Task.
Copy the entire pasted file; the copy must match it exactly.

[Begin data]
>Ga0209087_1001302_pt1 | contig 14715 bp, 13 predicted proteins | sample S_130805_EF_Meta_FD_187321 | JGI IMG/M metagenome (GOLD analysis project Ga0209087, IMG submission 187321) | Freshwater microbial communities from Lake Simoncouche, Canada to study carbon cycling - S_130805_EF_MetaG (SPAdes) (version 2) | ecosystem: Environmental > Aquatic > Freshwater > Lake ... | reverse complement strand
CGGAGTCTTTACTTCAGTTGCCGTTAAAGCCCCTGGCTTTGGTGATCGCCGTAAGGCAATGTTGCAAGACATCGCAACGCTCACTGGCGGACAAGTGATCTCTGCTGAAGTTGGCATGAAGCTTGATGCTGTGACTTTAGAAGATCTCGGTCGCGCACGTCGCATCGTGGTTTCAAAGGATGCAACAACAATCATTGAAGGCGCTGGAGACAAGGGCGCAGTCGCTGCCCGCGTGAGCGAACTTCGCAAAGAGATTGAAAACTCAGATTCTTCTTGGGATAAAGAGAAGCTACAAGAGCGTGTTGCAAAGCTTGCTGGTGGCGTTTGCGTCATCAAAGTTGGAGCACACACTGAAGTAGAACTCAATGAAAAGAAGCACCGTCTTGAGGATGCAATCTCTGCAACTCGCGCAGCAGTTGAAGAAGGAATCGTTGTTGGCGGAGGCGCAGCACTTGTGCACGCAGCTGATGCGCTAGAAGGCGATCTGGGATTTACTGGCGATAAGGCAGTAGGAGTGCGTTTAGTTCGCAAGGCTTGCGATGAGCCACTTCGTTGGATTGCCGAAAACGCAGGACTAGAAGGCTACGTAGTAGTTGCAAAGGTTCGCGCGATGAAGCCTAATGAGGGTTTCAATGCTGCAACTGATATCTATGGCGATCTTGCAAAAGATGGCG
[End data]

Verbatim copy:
>Ga0209087_1001302_pt1 | contig 14715 bp, 13 predicted proteins | sample S_130805_EF_Meta_FD_187321 | JGI IMG/M metagenome (GOLD analysis project Ga0209087, IMG submission 187321) | Freshwater microbial communities from Lake Simoncouche, Canada to study carbon cycling - S_130805_EF_MetaG (SPAdes) (version 2) | ecosystem: Environmental > Aquatic > Freshwater > Lake ... | reverse complement strand
CGGAGTCTTTACTTCAGTTGCCGTTAAAGCCCCTGGCTTTGGTGATCGCCGTAAGGCAATGTTGCAAGACATCGCAACGCTCACTGGCGGACAAGTGATCTCTGCTGAAGTTGGCATGAAGCTTGATGCTGTGACTTTAGAAGATCTCGGTCGCGCACGTCGCATCGTGGTTTCAAAGGATGCAACAACAATCATTGAAGGCGCTGGAGACAAGGGCGCAGTCGCTGCCCGCGTGAGCGAACTTCGCAAAGAGATTGAAAACTCAGATTCTTCTTGGGATAAAGAGAAGCTACAAGAGCGTGTTGCAAAGCTTGCTGGTGGCGTTTGCGTCATCAAAGTTGGAGCACACACTGAAGTAGAACTCAATGAAAAGAAGCACCGTCTTGAGGATGCAATCTCTGCAACTCGCGCAGCAGTTGAAGAAGGAATCGTTGTTGGCGGAGGCGCAGCACTTGTGCACGCAGCTGATGCGCTAGAAGGCGATCTGGGATTTACTGGCGATAAGGCAGTAGGAGTGCGTTTAGTTCGCAAGGCTTGCGATGAGCCACTTCGTTGGATTGCCGAAAACGCAGGACTAGAAGGCTACGTAGTAGTTGCAAAGGTTCGCGCGATGAAGCCTAATGAGGGTTTCAATGCTGCAACTGATATCTATGGCGATCTTGCAAAAGATGGCG